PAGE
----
President Barack Obama is asking Congress to provide $526.6 billion in defense spending for fiscal 2014, a figure that does not include war-funding details or the continuing effects of across-the-board budget cuts that start in fiscal 2013.

Instead, the president is proposing deficit reductions which, if adopted by Congress, could repeal the Budget Control Act of 2011 that set in motion nearly $1 trillion in across-the-board budget cuts over the next decade. With no guarantee of Congress actually taking up Obama’s proposal or reaching a compromise on deficit reduction, uncertainty will continue to surround Pentagon spending levels.

“Unfortunately, [fiscal] 2014 programs will be significantly and adversely affected by sequester budget cuts in [fiscal] 2013,” says a Pentagon press statement.

The fiscal 2014 base budget seeks $99.3 billion for procurement accounts and $67.5 billion for research and development efforts — amounts that fall between last year’s request and enacted funding levels.

In the coming years, the Pentagon is proposing to control costs by revising missile defense programs, closing bases, reforming the military healthcare system, restructuring the cost of the contractor and civilian workforce and controlling healthcare costs.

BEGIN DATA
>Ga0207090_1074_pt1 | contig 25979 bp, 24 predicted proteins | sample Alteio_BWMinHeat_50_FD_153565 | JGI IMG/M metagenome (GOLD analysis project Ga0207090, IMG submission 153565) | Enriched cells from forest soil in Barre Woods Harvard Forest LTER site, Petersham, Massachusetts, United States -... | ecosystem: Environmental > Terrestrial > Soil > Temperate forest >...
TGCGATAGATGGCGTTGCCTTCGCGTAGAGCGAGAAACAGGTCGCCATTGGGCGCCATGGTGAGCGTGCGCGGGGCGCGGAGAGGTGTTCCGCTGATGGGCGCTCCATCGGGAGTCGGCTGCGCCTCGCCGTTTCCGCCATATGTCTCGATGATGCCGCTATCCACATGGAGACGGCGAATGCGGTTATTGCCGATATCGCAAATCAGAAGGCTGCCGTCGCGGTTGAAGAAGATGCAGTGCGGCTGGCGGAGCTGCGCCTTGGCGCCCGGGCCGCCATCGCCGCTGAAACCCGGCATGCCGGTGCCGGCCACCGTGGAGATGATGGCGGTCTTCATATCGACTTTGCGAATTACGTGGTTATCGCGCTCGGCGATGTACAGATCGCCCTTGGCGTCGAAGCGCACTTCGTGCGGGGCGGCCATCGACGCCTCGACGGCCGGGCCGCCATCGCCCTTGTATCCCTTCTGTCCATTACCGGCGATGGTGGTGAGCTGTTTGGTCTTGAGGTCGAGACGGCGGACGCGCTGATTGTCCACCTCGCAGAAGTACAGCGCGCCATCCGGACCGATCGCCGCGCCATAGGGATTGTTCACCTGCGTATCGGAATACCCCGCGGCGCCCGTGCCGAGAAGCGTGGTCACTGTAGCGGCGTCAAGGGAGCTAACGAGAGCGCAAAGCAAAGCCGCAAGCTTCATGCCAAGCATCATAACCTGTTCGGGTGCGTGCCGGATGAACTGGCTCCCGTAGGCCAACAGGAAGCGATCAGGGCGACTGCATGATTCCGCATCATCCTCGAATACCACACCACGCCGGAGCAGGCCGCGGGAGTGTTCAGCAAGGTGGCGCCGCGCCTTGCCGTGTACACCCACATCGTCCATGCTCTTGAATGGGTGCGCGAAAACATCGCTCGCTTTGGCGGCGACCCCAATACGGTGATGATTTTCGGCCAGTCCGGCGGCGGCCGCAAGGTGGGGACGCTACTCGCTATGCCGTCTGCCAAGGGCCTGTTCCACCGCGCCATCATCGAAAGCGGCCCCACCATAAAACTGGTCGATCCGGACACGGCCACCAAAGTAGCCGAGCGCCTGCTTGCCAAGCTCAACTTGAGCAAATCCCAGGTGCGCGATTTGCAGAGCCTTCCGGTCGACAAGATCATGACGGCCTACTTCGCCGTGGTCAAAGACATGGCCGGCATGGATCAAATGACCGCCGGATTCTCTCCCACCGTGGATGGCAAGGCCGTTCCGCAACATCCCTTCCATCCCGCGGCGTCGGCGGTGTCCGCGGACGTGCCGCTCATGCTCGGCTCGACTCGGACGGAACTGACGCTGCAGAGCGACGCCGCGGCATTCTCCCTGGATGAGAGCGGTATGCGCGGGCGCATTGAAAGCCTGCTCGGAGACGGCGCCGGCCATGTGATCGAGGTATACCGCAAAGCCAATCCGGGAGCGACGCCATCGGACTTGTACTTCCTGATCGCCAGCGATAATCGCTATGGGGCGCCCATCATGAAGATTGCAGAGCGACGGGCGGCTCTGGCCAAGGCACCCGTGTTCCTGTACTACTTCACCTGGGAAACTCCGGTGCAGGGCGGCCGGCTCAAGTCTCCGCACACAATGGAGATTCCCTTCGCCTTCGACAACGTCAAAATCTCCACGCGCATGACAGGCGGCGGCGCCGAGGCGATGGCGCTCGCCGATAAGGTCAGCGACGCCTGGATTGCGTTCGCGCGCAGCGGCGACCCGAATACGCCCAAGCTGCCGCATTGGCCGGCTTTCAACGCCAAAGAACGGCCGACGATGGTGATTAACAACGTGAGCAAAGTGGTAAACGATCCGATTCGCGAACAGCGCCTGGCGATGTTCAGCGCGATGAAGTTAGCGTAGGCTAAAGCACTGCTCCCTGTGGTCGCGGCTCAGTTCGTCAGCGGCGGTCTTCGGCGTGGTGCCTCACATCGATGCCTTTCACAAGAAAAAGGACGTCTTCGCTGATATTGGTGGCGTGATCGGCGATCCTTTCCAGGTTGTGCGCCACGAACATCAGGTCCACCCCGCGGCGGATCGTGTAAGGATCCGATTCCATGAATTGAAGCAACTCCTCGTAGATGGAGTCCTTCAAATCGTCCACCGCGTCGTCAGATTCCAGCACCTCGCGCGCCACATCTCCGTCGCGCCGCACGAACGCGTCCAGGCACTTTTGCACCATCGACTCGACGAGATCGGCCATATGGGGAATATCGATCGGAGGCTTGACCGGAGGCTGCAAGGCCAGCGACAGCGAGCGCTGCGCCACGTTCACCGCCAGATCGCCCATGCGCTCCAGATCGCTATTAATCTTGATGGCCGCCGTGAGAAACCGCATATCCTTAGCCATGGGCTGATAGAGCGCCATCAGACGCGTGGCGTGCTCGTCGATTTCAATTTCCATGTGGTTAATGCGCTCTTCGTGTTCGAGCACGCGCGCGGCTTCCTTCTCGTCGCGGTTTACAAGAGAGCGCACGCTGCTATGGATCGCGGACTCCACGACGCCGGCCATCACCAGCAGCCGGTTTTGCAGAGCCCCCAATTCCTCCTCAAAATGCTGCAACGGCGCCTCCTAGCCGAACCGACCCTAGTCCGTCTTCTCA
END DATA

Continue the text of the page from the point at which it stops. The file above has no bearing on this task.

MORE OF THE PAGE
Every one of those requests will meet resistance on Capitol Hill.

As Deputy Defense Secretary Ashton Carter told the Center for Strategic and International Studies earlier this week, the budget protects the Pentagon’s strategy to “pivot” to the Asia-Pacific region.

With that in mind, the budget will continue to support the development of the F-35 Joint Strike Fighter, providing $8.4 billion. It will provide $379 million to develop a long-range bomber, add $10.1 billion for space assets and invest $4.7 billion in cyberspace operations.

Meanwhile, the administration “hopes” to submit a request for war spending to Congress within the next month, according to Robert Hale, the Pentagon’s top budget official.

The overall budget request includes an $88 billion placeholder for Overseas Contingency Operations, but that includes no further detail. That amount is up to $10 billion higher than the military had anticipated, Hale says, because of a higher operational tempo and logistical difficulties.

For continuing, through-the-day coverage of the U.S. budget rollout, Aviation Week Intelligence Network subscribers should click here to visit our Fiscal 2014 budget digest page often, where the Aviation Week editorial team will post expert coverage and analysis.